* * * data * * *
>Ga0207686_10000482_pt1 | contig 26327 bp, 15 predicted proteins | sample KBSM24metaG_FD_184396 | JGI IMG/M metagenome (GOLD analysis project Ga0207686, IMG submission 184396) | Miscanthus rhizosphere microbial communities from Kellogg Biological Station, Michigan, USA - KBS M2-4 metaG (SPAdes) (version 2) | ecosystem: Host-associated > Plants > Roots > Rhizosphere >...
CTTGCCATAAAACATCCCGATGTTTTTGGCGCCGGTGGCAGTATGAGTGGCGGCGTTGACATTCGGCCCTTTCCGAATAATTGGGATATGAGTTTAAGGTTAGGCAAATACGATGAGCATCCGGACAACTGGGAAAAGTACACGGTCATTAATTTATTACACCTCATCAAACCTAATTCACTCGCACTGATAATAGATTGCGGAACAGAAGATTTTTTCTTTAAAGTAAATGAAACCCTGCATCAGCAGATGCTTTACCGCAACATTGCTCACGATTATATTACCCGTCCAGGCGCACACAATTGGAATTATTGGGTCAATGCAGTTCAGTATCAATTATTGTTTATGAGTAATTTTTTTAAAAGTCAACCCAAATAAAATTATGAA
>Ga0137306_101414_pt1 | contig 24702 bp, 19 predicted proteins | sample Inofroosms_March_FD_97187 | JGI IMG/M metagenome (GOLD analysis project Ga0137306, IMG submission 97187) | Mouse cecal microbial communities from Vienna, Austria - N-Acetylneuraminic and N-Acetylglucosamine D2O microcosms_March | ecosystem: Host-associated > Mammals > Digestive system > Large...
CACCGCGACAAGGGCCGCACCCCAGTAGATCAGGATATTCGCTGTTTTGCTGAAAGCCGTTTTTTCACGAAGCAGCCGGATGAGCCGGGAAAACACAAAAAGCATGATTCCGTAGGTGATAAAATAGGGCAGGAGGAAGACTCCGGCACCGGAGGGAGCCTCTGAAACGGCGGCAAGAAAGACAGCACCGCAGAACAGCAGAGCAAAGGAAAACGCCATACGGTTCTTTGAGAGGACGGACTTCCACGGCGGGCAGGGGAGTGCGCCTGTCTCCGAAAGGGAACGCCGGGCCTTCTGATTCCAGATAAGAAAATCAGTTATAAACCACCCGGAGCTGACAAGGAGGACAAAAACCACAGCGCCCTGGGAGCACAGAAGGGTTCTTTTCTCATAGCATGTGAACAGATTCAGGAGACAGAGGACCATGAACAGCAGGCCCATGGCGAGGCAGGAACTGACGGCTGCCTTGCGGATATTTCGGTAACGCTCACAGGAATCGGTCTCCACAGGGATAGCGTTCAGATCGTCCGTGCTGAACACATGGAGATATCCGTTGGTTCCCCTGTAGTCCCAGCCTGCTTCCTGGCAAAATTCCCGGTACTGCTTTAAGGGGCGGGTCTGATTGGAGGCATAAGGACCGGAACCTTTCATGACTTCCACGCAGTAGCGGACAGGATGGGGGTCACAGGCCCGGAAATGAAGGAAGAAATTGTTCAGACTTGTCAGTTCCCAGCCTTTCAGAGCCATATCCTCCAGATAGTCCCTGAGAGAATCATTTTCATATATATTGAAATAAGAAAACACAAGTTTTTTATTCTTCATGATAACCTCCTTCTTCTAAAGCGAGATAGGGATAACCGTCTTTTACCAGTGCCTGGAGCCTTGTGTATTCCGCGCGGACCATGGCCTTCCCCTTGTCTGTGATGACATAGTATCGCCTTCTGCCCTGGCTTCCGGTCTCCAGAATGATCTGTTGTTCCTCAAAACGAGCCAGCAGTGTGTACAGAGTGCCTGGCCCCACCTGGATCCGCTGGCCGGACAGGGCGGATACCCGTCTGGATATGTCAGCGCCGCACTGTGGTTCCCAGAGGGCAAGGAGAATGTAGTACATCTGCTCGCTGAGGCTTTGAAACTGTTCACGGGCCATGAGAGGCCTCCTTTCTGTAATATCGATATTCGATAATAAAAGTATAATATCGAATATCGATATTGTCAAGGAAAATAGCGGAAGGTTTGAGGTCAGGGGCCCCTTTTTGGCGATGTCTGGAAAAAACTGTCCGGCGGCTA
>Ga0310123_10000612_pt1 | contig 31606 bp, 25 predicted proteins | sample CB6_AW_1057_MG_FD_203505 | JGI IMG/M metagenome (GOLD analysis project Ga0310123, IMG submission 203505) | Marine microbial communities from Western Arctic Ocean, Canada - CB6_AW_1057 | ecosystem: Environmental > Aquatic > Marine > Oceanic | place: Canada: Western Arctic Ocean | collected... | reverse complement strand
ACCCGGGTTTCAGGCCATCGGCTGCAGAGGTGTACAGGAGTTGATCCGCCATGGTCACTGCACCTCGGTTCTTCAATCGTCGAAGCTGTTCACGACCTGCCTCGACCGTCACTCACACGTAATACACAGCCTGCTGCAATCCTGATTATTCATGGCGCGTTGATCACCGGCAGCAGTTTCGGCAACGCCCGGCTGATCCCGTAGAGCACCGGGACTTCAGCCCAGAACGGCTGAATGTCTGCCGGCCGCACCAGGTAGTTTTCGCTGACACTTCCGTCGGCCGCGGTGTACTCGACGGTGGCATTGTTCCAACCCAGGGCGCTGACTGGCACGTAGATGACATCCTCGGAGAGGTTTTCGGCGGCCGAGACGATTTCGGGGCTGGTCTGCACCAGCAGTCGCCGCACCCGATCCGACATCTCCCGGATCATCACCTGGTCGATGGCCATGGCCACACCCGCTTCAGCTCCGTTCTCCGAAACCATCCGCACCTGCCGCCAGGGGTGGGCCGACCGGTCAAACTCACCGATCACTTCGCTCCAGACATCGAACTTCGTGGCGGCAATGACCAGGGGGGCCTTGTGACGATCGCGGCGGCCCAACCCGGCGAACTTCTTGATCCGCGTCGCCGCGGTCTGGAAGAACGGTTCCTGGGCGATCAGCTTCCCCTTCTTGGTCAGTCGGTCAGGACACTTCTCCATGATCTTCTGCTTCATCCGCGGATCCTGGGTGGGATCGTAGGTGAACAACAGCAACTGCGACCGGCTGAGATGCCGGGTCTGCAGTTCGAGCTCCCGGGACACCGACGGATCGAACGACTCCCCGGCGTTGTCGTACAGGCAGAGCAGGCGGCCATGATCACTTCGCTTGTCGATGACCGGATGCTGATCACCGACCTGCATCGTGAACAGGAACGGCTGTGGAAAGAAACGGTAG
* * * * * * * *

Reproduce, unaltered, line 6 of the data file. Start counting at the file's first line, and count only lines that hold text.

ACCCGGGTTTCAGGCCATCGGCTGCAGAGGTGTACAGGAGTTGATCCGCCATGGTCACTGCACCTCGGTTCTTCAATCGTCGAAGCTGTTCACGACCTGCCTCGACCGTCACTCACACGTAATACACAGCCTGCTGCAATCCTGATTATTCATGGCGCGTTGATCACCGGCAGCAGTTTCGGCAACGCCCGGCTGATCCCGTAGAGCACCGGGACTTCAGCCCAGAACGGCTGAATGTCTGCCGGCCGCACCAGGTAGTTTTCGCTGACACTTCCGTCGGCCGCGGTGTACTCGACGGTGGCATTGTTCCAACCCAGGGCGCTGACTGGCACGTAGATGACATCCTCGGAGAGGTTTTCGGCGGCCGAGACGATTTCGGGGCTGGTCTGCACCAGCAGTCGCCGCACCCGATCCGACATCTCCCGGATCATCACCTGGTCGATGGCCATGGCCACACCCGCTTCAGCTCCGTTCTCCGAAACCATCCGCACCTGCCGCCAGGGGTGGGCCGACCGGTCAAACTCACCGATCACTTCGCTCCAGACATCGAACTTCGTGGCGGCAATGACCAGGGGGGCCTTGTGACGATCGCGGCGGCCCAACCCGGCGAACTTCTTGATCCGCGTCGCCGCGGTCTGGAAGAACGGTTCCTGGGCGATCAGCTTCCCCTTCTTGGTCAGTCGGTCAGGACACTTCTCCATGATCTTCTGCTTCATCCGCGGATCCTGGGTGGGATCGTAGGTGAACAACAGCAACTGCGACCGGCTGAGATGCCGGGTCTGCAGTTCGAGCTCCCGGGACACCGACGGATCGAACGACTCCCCGGCGTTGTCGTACAGGCAGAGCAGGCGGCCATGATCACTTCGCTTGTCGATGACCGGATGCTGATCACCGACCTGCATCGTGAACAGGAACGGCTGTGGAAAGAAACGGTAG